I posted this on another thread last night and have been thinking about it ever since...does anyone have any info on an ancient volcano in Arkansas. As it says this location called "magnet cove" is only 12 miles from Hot Springs (similiar to "geysers" ? _methane?) ...and I know there are also diamonds in the area (aren't they associated with volcanic activity??).
Does anyone have any info on this or anyone from the area ever explored this idea. I know volcanoes release gases could this be a possible cause of the large bird deaths ..just thinking out loud but would love more info if anyone wants to help me explore this...blessings T
WILLIAM L. HALTOM, Alabama Museum of Natural History.
In the days of yesterday when the Red Men roamed the forests of Arkansas they found a happy hunting ground, the realization of their heart's desire. With the dawn of another era there has remained a veritable happy hunting ground, not for the Red Man but for the mineralogists and geologists.
For over a century Magnet Cove, Arkansas, has been visited by mineralogists and geologists who have come to seek out its treasures. Magnet Cove is located on Arkansas Highway No. 6, twelve miles east of Hot Springs. As the name implies, this is a locality in which there is a large amount of magnetic iron ore.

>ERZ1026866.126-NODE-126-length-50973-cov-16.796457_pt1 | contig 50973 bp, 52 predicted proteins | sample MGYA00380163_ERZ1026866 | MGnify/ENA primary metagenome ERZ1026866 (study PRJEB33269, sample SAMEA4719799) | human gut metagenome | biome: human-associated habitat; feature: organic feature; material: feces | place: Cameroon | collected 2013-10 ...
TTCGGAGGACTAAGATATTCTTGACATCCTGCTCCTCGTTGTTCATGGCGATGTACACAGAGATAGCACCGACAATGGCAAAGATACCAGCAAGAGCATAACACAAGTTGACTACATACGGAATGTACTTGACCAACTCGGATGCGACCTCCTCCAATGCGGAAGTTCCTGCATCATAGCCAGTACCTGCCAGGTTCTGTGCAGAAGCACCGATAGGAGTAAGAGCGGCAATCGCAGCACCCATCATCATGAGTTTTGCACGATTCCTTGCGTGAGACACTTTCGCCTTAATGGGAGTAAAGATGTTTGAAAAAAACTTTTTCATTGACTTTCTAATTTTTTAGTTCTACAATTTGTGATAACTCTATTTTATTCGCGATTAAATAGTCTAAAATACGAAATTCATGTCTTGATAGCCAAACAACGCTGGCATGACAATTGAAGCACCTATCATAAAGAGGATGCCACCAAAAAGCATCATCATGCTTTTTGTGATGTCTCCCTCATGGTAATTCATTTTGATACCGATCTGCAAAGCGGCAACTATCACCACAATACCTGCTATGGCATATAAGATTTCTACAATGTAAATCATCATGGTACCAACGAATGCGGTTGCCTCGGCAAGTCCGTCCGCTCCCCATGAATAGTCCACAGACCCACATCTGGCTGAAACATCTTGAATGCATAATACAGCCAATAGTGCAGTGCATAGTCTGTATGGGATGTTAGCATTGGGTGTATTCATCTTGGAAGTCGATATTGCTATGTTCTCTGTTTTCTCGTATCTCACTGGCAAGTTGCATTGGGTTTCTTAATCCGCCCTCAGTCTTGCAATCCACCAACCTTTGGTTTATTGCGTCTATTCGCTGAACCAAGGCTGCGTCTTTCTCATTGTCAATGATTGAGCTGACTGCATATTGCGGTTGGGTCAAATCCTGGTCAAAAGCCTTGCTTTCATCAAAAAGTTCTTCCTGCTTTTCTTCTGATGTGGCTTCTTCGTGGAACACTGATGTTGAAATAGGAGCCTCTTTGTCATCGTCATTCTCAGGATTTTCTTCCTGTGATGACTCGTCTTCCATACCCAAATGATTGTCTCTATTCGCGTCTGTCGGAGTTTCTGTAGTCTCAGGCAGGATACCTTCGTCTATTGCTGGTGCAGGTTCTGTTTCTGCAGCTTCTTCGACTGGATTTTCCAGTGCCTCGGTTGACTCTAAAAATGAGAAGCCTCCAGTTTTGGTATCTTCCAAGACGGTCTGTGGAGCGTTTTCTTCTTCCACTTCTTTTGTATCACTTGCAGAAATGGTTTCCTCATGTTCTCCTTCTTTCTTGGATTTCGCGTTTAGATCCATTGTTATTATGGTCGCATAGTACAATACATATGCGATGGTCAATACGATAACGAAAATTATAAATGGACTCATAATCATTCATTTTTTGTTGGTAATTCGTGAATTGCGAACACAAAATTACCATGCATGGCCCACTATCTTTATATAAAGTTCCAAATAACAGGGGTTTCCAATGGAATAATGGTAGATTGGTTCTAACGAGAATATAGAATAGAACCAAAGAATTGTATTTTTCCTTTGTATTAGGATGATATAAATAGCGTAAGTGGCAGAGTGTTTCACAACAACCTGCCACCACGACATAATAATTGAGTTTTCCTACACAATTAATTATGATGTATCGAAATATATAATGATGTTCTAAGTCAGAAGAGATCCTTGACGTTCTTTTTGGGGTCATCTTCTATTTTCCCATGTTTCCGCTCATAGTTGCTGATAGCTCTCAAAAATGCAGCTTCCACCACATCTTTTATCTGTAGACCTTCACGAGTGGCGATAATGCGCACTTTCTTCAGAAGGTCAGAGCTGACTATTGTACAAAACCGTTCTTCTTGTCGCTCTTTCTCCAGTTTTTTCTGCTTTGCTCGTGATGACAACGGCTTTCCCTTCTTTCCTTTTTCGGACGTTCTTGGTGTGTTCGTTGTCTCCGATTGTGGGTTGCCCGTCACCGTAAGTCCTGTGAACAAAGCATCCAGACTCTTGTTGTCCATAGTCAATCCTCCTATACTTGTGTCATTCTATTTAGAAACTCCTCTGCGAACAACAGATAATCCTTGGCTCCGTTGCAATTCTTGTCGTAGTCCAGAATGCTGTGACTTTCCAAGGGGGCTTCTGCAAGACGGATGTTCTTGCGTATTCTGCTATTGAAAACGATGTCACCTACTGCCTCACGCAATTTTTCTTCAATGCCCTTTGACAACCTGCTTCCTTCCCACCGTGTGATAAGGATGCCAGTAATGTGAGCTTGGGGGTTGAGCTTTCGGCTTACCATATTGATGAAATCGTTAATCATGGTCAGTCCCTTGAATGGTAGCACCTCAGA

From the external appearance and general features of the cove many have believed this to be an ancient volcanic crater. More recently, however, the general consensus of opinion is that it is formed of intrusive igneous rock. The surrounding area is of the Tertiary age.
a very detailed description of the minerals etc found there:
Here's another reference:
excerpt from Crater of Diamonds State Park
visit to the Crater of Diamonds State Park in Murfreesboro, Arkansas. While you're not guaranteed to find a diamond, you
will have a great time digging for diamonds and other semi-precious gems, learning about geology and spending time in the beautiful Quachita Mountains.
An hour's drive south of the resort town of Hot Springs, the Crater of Diamonds sits in a dead volcanic pipe. The park's flat mud covered surface gives no hint of the treasures beneath the soil's surface waiting on lucky searchers. Certainly John Huddleston, a local farmer, had no idea that he was sitting on top of a diamond mine until he found the first diamonds on the site in 1906. Huddleston sold the land to men who formed the Arkansas
Is it true that Arkansas has had close to 500 earthquakes since September? Where could I find this info?...blessings T